We had a goal to make it fun and easy for friends and neighbors to give and get help for anything, anywhere.
After they released version 1, they realized they desperately needed a UX Designer. Below is the process I took to get them on track.
This is what was built before I joined the company. It was designed and built by the programmers, and seemed to have no consistency, focus, or flow. They knew it needed some work, but did not understand how much, so I started doing quick Usability Tests to show them the overwhelming negative feedback and that almost everything needed to change.
Here you can also see an example of the notes taken from one of the early usability tests.
While I was conducting Usability Tests and familiarising myself with the product and company, I was also working closely with the CEO to define the business goals. This presented an even greater challenge because he had not really defined them before, and wanted to target two completely opposite audiences. I worked with him and the team to come up with some targets to hit and some KPIs to start tracking. I also ran brainstorming sessions and got the team to come up with a deadline for the new version of Otherly.
The goal of this project was to make it easier for people to selflessly help each other. I took a step back from the designs to do more research on Altruism and to find out what motivated people to selflessly help each other. I would share these findings with my team and brainstorm ideas on how we could use this knowledge in our designs. Here you can see the notes from two of the many papers I read on the subject and the takeaways from each one that helped with our designs.
With my knowledge on altruism and motivations, I needed to lock down a preliminary target audience for our MVP. This would help us justify design decisions and give us a face to design for. Here are the research questions we asked our participants in order to determine if any patterns could be established in their answers. If we found patterns, we then used that as traits in our user personas.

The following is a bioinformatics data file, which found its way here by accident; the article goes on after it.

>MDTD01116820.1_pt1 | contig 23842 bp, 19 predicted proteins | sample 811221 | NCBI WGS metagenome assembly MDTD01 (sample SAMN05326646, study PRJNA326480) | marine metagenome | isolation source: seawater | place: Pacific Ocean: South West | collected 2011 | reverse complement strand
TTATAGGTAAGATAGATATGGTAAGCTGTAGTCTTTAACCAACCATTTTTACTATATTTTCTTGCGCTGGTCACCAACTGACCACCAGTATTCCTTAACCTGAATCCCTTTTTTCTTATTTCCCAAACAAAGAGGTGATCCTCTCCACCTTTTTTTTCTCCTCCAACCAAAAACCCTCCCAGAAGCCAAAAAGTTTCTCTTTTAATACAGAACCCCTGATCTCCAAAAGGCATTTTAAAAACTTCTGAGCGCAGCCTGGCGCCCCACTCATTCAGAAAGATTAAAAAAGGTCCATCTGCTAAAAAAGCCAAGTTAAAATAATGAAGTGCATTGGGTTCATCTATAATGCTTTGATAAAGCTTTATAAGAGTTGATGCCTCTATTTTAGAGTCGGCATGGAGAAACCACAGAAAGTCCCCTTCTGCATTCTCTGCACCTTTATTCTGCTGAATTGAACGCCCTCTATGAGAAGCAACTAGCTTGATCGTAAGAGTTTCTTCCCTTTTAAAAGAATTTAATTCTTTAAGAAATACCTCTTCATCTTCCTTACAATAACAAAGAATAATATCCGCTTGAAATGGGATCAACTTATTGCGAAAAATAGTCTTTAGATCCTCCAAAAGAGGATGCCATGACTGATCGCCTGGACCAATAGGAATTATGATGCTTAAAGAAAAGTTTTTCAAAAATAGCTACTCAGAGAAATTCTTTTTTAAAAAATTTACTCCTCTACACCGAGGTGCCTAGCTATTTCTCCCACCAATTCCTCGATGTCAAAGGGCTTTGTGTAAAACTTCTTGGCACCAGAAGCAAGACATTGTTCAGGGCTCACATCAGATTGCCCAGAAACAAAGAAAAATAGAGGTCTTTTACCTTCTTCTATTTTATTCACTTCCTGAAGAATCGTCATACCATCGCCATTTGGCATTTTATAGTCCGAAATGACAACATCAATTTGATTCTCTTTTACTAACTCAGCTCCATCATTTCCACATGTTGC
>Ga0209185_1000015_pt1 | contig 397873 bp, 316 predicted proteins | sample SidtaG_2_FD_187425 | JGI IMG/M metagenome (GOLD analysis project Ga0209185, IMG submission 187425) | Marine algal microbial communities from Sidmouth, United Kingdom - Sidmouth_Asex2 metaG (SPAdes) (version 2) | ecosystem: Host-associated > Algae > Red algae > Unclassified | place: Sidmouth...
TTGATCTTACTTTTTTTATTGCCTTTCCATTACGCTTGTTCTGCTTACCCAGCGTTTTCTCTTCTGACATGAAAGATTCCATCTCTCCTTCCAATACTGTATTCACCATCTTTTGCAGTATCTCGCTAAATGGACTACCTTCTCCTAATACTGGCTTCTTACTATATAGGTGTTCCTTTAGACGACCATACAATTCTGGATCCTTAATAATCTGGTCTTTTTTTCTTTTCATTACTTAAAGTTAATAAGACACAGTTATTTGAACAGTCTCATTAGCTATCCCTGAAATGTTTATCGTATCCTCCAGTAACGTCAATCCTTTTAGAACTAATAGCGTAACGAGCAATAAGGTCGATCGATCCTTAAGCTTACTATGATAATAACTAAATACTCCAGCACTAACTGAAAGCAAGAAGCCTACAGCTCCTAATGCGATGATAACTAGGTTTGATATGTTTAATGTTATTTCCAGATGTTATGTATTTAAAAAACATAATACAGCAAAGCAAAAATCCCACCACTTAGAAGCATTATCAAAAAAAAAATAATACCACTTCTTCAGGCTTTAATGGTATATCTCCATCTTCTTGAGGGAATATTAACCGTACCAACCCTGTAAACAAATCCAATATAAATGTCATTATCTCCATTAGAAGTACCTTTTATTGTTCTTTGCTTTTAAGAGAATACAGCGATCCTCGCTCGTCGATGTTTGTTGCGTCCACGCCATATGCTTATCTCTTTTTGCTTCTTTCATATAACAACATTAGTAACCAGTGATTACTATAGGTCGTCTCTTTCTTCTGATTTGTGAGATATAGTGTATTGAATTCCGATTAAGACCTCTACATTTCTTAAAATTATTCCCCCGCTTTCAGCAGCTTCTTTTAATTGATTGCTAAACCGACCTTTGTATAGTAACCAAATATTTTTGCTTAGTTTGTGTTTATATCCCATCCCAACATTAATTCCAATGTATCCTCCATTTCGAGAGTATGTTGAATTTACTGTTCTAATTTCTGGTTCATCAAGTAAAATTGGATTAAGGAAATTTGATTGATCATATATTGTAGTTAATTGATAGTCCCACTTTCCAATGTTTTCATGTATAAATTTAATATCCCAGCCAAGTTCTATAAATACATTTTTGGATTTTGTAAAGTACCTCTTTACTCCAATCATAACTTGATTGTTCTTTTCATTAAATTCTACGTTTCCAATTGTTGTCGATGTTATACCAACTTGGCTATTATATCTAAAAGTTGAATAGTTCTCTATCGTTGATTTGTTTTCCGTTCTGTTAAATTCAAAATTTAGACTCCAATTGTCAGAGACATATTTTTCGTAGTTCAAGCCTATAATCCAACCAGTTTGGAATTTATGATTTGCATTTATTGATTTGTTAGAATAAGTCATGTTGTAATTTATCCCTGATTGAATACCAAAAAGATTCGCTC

From our interviews, we found a lot of patterns in certain apps and sites that our users used on a daily basis, so for our MVP, we knew we needed to get something out that would be easy to use for our users, so we incorporated common conventions from those apps and sites in our designs. Here you can see several of the reference images we used and how that translated into our final designs.
At this point, we were comfortable with the vision and direction of the product, so I then began wireframing the functionality for the mobile version. This allowed us to really consider what functionality we needed to get across as there was much more limited space than on web. From that, we knew we could put additional features and functionality in our web app later on. Here you can see a sample of some screenshots from our mobile wireframes and our web app wireframes.
We then ran tests on our mobile and web app wireframes and iterated over and over again until we were getting consistently good feedback with little issues. Once I was satisfied that we were getting the goal across with the functionality and information architecture, it was time to pass these off to the Interface Designer, so they could turn them into beautiful mockups with a proper style.
Here you can see the inVision prototype that was used and updated over and over again every time there was a new feature. It has over 150 screens/states.
The ID then took the wireframes and gave back the first round of mockups. By this time, we were well on our way to the final product, but unfortunately our CEO could not secure investors and the product had to be put on hold. Once that issue is solved, I am hoping that we will pick up where we left off. Here you can see the first draft of the final designs from our Interface Designer.
The next steps for me would be to review the mockups with the ID, and constantly work with her to reiterate them so the functionality and architecture remains intact. Usability Tests on a new prototype with these would be conducted and, once satisfied with the feedback, the devs would then start building it while we worked on finalising the Web App.
This whole process took about four months, part time, to get to this point.